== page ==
There’s a lot to like about the idea of a cashless society, starting with its effect on crime. (...) A cashless society would also see a decline in the next level of robberies: stickups of retail outlets. (...) One step beyond that, there’s the effect on criminal enterprises, for whom cash is key. (...) And one crime would be all but eliminated: tax evasion.

What’s not to like? Very little. Except, and I’m afraid it’s a rather large exception, the amount of power that this gives the government over its citizens. (...) Unmonitored resources like cash create opportunities for criminals. But they also create a sort of cushion between ordinary people and a government with extraordinary powers. Removing that cushion leaves people who aren’t criminals vulnerable to intrusion into every remote corner of their lives.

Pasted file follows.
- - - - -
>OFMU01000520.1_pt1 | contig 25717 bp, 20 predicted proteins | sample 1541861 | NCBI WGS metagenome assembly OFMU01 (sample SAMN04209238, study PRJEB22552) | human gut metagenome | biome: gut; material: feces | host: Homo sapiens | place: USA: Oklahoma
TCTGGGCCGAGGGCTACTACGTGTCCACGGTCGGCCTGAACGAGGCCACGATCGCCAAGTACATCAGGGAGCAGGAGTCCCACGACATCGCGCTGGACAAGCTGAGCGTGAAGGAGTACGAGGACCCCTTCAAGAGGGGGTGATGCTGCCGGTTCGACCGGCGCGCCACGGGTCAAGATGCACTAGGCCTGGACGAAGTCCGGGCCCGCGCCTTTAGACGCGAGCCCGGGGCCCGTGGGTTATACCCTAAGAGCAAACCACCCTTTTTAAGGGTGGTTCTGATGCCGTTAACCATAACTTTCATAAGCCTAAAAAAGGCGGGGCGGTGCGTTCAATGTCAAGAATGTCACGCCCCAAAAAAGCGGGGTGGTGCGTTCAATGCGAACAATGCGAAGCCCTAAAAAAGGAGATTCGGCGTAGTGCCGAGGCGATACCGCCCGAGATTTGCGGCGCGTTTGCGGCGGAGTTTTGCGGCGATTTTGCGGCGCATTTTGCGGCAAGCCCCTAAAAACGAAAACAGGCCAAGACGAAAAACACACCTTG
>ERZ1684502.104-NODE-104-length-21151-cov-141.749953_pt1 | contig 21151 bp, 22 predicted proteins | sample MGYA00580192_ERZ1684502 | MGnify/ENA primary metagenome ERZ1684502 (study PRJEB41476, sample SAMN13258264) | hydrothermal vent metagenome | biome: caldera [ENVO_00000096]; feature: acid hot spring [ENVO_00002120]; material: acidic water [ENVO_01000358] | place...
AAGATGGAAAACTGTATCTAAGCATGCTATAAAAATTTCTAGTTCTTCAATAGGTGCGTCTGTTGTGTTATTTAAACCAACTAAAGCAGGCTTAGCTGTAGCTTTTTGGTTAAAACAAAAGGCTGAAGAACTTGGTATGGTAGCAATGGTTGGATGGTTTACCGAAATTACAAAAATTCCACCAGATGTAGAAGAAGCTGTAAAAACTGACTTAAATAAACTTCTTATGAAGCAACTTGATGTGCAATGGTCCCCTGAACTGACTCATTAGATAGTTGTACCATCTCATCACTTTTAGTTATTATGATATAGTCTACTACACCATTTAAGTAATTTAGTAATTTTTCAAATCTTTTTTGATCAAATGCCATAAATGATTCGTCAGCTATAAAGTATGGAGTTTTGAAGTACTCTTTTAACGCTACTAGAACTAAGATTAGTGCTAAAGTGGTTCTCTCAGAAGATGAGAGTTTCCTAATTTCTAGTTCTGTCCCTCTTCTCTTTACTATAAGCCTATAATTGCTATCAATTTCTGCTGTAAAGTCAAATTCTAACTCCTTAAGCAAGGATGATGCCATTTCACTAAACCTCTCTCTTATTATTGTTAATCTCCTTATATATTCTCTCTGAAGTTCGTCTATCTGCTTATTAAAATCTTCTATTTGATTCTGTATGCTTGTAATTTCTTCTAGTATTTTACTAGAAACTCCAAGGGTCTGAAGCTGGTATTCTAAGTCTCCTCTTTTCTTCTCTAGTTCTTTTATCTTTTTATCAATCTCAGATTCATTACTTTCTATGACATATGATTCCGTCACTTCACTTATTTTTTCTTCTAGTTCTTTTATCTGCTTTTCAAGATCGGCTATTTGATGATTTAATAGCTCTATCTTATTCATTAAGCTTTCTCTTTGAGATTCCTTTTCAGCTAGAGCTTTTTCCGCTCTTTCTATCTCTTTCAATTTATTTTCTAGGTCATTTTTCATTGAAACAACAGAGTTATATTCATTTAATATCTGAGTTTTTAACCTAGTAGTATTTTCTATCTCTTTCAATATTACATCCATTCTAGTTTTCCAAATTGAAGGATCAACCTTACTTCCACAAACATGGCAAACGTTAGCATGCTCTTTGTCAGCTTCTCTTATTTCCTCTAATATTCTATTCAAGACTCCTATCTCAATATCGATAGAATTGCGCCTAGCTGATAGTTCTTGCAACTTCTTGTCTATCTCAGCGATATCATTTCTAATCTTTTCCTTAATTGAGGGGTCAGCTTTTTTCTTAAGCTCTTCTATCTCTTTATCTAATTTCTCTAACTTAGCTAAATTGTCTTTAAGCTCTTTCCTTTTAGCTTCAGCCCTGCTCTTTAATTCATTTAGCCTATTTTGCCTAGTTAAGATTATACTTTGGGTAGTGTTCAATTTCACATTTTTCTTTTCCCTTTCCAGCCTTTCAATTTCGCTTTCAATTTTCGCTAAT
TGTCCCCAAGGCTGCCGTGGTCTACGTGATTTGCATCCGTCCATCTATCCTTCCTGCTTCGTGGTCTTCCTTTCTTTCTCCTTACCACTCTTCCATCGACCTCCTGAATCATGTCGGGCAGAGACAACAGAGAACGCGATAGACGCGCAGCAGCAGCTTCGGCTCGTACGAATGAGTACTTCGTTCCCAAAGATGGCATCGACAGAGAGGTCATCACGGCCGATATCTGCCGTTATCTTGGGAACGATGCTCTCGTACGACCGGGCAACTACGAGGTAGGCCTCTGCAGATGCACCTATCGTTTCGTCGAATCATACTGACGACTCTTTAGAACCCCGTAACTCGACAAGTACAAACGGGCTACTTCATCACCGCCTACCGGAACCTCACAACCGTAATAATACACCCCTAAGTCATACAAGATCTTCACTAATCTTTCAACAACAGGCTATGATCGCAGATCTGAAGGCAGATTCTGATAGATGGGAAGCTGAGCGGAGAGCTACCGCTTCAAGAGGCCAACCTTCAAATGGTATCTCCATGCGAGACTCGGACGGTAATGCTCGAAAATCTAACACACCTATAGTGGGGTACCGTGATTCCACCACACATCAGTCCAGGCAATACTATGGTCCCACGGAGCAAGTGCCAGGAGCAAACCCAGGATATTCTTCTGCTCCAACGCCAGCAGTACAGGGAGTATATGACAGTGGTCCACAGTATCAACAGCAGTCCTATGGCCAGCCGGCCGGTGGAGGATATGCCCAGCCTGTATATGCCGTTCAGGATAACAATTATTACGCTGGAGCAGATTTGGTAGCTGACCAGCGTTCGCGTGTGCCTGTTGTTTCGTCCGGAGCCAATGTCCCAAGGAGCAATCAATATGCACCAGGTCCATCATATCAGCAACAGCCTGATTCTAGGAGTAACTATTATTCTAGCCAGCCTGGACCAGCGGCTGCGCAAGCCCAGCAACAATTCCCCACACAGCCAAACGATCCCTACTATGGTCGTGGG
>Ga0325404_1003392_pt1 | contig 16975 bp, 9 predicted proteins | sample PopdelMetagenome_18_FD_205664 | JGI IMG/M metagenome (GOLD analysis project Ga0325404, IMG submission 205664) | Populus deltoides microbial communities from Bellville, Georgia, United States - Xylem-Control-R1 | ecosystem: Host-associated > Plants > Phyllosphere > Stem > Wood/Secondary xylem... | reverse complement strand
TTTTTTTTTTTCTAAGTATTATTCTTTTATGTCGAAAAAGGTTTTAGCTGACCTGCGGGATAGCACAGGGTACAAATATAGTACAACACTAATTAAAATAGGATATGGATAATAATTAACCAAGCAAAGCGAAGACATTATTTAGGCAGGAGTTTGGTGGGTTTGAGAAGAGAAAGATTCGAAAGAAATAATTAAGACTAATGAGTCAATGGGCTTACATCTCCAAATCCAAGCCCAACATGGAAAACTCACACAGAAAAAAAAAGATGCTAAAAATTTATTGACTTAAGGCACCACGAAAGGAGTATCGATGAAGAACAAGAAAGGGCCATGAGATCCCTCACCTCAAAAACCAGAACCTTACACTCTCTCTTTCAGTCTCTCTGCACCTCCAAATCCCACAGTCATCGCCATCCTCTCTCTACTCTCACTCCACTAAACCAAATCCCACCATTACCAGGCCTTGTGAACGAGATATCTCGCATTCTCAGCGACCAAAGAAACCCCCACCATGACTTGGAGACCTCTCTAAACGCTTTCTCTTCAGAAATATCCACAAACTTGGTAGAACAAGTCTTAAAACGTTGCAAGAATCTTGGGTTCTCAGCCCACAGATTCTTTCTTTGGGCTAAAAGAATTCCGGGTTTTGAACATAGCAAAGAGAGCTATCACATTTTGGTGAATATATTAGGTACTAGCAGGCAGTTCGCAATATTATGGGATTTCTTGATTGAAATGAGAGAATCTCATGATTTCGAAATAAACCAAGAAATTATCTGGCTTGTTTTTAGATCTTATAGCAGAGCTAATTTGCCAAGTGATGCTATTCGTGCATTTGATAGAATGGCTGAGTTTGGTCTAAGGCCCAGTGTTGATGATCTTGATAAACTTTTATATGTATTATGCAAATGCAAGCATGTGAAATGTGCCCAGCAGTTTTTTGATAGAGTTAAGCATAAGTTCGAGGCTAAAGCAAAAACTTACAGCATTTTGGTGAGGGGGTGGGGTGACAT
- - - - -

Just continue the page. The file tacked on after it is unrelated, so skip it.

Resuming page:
We probably won’t notice how much this power grows every time we swipe a card instead of paying cash. The danger is that by the time we do notice, it will be too late. If we want to move toward a cashless society -- and apparently we do -- then we also need to think seriously about limiting the ability of the government to use the payments system as an instrument to control the behavior of its citizens.